I do not need to hate my bullies, nor to take revenge. Turning abuse around to the benefit of others is how I turn victimization into power! And that, my friends, is the best revenge a person can ever take!

If you’re a target of bullying, know this:

What’s happening to you is wrong and it isn’t your fault. You never asked to be brutalized, you do matter, and you are enough!

Recovery from Bullying: How I Healed

PTSD

First and foremost, I’d like to thank Amber, a friend and fellow blogger who inspired me to write this post.

The healing certainly didn’t happen overnight. My trial by fire ended during my senior year when I finally managed to escape my Oakley High School bullies through a school transfer. My new school, Roseberg High, felt like a paradise! Everyone there accepted me as I was, and I made so many new friends. I felt safe again and was finally able to relax and be myself.

I felt as if my life was finally beginning, and I could finally put Oakley High School behind me and move on. But it didn’t come without a few hang-ups. The last several months at Roseburg were the best of all four years of high school, but I didn’t realize that I was still carrying a lot of leftover baggage from the severe abuse I suffered at the old school.

Although I was in a much safer learning environment, there were afternoons during my first month at Roseburg when I’d have a long cry after I got home from school. Being four months pregnant at the time, I mistook the tears for the raging hormones of pregnancy.

Though I loved my new school and all the people there, I regretted that I couldn’t have transferred schools earlier than I had. I was grieving the loss of so many years- years that I could never get back.

My then-husband worked a twelve-hour graveyard shift, and I spent most nights at home alone. In the afternoons, he would be asleep when I’d come in from school. So, I had plenty of time to grieve.

During those times, I also suffered flashbacks of the bullying, and they would come automatically and without warning- flashbacks of being shoved to the floor, brutally beaten, cursed out, and yelled at. At night I’d have nightmares.

In these nightmares, I’d be swimming in a lake and enjoying the water. Suddenly I’d stop and look around to see that my classmates from Oakley High were in the water as well, and they surrounded me. One of them would push my head underwater, and I’d fight like crazy to come back up for air.

But as soon as I’d get my head above water and gasp for breath, they’d shove me back under again. Once more, I’d have to hold my breath and fight with my arms flailing in the water, trying to come up and get away from them.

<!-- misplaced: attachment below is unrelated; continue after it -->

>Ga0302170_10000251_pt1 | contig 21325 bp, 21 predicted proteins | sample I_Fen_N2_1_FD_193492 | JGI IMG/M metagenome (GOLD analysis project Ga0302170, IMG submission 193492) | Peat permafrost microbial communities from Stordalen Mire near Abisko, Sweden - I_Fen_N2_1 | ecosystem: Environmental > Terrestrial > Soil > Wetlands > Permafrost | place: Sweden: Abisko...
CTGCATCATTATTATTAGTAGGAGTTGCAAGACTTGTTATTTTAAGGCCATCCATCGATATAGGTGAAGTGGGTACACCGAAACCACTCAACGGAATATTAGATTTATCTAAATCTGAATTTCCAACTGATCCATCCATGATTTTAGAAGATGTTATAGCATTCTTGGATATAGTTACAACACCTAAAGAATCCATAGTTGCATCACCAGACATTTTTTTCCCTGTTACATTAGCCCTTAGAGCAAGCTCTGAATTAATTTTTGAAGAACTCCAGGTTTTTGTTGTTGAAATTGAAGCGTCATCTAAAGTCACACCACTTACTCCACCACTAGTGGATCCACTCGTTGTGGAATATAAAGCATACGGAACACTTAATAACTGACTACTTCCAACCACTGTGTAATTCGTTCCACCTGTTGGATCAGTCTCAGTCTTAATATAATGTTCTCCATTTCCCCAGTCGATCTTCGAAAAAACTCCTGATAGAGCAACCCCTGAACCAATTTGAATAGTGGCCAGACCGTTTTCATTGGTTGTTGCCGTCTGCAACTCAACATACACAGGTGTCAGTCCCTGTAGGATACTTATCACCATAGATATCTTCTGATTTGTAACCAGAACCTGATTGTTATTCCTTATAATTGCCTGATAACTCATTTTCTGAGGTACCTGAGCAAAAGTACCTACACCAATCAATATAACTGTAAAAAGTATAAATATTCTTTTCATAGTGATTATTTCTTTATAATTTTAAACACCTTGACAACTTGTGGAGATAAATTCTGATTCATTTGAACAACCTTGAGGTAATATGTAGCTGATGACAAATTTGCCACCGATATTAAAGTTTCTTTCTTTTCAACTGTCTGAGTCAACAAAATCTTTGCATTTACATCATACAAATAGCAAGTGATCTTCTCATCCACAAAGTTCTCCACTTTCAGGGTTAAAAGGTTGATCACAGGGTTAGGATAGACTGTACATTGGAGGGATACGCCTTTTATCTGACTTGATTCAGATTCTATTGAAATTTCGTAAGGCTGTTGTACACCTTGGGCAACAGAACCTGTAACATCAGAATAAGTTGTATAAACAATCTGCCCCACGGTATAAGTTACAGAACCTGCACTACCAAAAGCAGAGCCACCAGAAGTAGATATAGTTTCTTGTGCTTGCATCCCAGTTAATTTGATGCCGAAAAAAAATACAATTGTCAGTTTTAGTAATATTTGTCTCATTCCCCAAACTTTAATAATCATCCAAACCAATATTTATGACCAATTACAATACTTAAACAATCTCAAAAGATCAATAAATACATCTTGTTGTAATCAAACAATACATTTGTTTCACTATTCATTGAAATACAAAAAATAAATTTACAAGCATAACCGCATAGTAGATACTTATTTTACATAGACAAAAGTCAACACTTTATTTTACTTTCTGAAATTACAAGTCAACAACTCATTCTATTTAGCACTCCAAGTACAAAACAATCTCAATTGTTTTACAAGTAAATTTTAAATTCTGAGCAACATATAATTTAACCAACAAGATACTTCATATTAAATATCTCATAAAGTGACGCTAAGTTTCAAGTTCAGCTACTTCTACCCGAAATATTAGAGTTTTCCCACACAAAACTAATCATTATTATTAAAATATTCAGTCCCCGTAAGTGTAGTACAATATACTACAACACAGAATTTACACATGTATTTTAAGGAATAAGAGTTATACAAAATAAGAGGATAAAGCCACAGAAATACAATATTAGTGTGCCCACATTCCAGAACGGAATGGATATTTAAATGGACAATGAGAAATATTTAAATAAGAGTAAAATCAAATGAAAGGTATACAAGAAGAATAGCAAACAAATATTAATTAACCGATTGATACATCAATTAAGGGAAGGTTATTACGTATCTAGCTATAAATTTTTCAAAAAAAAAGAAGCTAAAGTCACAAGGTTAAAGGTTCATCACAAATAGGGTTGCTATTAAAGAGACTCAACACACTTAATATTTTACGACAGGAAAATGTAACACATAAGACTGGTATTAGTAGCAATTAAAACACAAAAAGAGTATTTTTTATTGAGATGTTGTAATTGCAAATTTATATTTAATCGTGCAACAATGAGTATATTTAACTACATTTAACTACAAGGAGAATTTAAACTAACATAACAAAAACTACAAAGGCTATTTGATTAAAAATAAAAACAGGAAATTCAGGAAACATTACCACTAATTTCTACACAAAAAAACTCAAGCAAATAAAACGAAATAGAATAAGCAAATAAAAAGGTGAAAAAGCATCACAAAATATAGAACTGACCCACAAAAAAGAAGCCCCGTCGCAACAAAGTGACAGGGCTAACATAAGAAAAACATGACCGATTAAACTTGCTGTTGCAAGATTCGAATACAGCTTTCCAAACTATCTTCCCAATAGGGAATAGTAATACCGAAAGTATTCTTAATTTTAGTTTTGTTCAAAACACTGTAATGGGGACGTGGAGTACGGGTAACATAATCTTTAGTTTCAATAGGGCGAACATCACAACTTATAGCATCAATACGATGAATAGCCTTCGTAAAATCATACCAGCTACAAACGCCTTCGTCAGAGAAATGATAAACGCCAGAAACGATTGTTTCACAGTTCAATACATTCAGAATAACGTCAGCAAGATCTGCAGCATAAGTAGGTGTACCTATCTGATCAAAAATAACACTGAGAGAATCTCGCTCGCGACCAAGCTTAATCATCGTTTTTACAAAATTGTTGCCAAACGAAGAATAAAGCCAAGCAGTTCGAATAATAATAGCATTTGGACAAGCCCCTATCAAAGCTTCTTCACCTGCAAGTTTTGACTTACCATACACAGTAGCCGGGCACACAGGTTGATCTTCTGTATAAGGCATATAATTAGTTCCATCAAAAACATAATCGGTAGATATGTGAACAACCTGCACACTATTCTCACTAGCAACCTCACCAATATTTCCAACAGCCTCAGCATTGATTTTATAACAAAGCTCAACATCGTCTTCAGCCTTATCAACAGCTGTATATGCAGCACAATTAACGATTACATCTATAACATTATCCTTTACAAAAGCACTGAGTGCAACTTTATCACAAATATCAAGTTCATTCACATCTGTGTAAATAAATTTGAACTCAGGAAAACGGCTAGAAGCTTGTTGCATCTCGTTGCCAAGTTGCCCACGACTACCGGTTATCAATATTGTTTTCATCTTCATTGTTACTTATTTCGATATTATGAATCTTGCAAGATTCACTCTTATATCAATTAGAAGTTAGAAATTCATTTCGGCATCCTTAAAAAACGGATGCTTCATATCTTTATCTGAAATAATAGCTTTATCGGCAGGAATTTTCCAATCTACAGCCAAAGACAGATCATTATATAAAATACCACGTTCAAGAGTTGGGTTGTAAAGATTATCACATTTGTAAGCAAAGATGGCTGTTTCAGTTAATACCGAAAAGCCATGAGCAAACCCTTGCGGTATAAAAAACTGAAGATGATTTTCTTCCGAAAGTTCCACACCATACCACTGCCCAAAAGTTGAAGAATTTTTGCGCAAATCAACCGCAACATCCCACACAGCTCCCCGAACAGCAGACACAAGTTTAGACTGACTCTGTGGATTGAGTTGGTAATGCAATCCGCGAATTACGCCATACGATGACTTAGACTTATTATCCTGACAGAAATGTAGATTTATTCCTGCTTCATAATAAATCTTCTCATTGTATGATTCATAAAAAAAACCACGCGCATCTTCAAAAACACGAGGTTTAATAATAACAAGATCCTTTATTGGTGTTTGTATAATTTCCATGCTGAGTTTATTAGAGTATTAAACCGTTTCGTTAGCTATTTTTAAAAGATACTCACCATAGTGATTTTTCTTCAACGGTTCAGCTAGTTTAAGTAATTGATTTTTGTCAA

Finally, I couldn’t hold my breath any longer and had no other choice but to give up the fight to live. Just as I inhaled and felt the searing burn of water fill my lungs, I’d wake up with a jolt. I also had another dream that one of my old bullies hunted me down and shot me. I’d wake up in the middle of the night, so frightened I couldn’t move a muscle. I’d only lay there, trembling in the darkness.

During my first month out, I also dealt with a lot of sadness and anger that didn’t show. Roseburg High was my happy place, and while I was there during the day, I didn’t have those emotions, nor did I have the flashbacks. The sadness, anger, flashbacks, and dreams only happened when I was home alone or sleeping, and I wanted so badly to forget about Oakley and live in the present.

During that month, I also felt a degree of shame- shame that I now realize wasn’t mine to bear. In my mind, I’d ask myself,

“What’s wrong with me? I’m out of that hellhole now! I should be happy about that! And I am, but why do I keep having these episodes of crying and feeling angry any time I’m alone?”

When I felt angry, I wasn’t as mad at my former classmates but myself for allowing them to tear me down and bring me so low.

I felt like a battered wife who’d just left her abusive husband!

I was fortunate, though. It didn’t take long for the raw emotions, the flashbacks, and the nightmares to go away, and I begin to focus on making great memories with my Roseburg friends and classmates. During that month, I had allowed myself to feel and to cry. I talked to a few of my most trusted family and friends.

I realized that I wasn’t wrong to have those emotions as they were signs that something was terribly wrong in my previous environment. I also began to understand that I wasn’t what was wrong. I’m thankful that I didn’t bury those emotions like so many survivors of bullying do. I’ve since concluded that what I experienced was the release of feelings that had, for a long time, been suppressed.

They were emotions that I wasn’t allowed to have in the old environment and was afraid to feel and show because I knew they’d punish me for it with more bullying. The only alternative had been to keep those feelings buried deep. And although my parents were well-meaning, there were times that neither of them could accept the emotions I felt.

Only after I got out of there did they begin to pour forth.

After a month of riding that roller coaster, I can tell you that everything finally subsided, and I felt like a new person! I didn’t get any therapy, although I should have. I was young, newly married, and expecting my first child, and everything was changing so fast I could barely keep up. So, I worked through it on my own.